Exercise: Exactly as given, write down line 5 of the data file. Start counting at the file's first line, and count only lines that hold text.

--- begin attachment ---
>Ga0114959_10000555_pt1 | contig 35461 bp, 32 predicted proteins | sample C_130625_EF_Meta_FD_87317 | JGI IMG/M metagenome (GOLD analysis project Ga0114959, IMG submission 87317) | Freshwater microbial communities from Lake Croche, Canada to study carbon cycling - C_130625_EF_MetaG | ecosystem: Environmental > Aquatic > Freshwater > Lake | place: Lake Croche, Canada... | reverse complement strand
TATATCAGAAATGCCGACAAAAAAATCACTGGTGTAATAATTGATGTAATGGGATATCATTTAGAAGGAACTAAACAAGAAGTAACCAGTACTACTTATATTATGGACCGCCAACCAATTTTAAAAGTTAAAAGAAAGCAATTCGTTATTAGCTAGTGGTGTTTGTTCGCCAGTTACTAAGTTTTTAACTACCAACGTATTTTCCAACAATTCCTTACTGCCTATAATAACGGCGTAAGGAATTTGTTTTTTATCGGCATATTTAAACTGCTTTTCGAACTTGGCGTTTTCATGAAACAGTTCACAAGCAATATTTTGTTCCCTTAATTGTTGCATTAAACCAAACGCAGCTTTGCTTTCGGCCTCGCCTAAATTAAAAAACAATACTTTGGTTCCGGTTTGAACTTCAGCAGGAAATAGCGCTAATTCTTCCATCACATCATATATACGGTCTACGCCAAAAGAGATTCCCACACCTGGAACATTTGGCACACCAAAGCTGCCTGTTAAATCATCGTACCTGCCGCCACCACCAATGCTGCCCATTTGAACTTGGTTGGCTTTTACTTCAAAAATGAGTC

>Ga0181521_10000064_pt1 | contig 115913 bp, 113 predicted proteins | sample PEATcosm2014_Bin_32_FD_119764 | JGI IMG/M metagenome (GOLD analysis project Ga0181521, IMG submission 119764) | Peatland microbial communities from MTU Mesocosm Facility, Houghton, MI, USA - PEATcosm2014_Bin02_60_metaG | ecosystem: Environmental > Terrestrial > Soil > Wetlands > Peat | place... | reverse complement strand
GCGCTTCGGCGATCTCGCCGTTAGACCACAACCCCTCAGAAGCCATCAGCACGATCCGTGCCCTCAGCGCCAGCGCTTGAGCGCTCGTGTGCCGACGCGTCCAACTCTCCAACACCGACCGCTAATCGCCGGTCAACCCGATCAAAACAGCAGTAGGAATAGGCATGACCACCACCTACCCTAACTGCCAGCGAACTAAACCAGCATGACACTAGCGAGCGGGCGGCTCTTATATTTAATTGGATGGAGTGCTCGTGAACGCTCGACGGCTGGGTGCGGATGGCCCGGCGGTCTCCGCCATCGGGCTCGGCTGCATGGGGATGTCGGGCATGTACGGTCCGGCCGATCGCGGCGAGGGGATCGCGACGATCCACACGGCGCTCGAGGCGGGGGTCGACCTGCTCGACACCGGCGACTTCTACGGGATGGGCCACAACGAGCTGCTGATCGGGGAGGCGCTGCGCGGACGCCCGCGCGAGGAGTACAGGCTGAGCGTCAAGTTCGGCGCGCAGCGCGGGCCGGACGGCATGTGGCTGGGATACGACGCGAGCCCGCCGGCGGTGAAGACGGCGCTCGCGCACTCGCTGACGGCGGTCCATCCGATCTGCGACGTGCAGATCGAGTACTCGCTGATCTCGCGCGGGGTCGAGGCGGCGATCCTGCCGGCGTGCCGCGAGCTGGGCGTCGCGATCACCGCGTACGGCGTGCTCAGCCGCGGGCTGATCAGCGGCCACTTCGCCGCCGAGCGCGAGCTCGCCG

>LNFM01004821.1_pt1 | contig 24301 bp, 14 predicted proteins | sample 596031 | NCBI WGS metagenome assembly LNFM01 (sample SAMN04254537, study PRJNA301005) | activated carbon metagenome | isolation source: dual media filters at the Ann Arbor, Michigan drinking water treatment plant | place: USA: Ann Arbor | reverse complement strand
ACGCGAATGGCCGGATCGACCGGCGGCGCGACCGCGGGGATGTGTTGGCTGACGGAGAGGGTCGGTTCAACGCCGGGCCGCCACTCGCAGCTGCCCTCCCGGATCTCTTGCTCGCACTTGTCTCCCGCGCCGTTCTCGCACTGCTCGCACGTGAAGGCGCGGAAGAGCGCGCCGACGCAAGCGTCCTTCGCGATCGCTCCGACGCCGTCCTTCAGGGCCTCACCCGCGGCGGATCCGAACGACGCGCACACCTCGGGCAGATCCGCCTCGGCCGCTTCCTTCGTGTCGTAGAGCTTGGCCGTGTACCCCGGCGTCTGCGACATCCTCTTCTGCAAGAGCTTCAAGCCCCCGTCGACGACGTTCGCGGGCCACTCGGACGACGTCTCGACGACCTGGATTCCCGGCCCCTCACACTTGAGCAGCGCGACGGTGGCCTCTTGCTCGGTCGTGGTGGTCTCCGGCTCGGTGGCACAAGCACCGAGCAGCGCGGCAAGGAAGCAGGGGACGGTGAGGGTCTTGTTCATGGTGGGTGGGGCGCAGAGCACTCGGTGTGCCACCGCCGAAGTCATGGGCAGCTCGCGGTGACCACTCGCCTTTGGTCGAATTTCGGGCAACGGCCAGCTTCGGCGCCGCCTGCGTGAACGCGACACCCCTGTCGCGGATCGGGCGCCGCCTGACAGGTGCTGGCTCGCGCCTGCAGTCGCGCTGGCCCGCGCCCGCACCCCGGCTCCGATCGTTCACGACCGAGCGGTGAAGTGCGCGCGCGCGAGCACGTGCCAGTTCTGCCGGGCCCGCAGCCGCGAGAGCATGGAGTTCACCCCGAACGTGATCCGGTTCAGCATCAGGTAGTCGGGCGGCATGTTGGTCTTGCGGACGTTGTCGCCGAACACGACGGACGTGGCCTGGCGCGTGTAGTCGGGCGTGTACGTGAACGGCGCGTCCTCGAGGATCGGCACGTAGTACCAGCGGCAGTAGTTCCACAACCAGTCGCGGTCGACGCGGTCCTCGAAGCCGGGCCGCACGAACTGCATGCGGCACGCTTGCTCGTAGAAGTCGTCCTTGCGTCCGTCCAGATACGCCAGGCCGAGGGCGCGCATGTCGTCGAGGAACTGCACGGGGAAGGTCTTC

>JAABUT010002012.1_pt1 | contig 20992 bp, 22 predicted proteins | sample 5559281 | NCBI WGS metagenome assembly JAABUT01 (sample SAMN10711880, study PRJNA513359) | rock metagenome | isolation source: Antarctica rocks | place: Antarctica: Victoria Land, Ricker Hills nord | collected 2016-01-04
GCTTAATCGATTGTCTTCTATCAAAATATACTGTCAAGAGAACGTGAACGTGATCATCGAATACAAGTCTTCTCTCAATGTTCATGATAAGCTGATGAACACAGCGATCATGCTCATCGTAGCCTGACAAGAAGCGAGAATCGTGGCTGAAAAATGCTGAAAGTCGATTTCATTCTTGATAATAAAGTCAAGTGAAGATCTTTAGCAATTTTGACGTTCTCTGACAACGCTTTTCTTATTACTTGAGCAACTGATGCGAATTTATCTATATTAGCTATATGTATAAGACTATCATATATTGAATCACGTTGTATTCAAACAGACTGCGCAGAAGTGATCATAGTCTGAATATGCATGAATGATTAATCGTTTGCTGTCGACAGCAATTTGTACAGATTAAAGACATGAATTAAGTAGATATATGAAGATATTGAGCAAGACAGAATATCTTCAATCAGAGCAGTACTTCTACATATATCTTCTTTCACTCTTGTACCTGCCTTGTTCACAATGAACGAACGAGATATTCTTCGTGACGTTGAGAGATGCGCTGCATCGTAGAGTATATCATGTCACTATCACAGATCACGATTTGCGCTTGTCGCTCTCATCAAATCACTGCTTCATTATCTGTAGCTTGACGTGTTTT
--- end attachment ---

>LNFM01004821.1_pt1 | contig 24301 bp, 14 predicted proteins | sample 596031 | NCBI WGS metagenome assembly LNFM01 (sample SAMN04254537, study PRJNA301005) | activated carbon metagenome | isolation source: dual media filters at the Ann Arbor, Michigan drinking water treatment plant | place: USA: Ann Arbor | reverse complement strand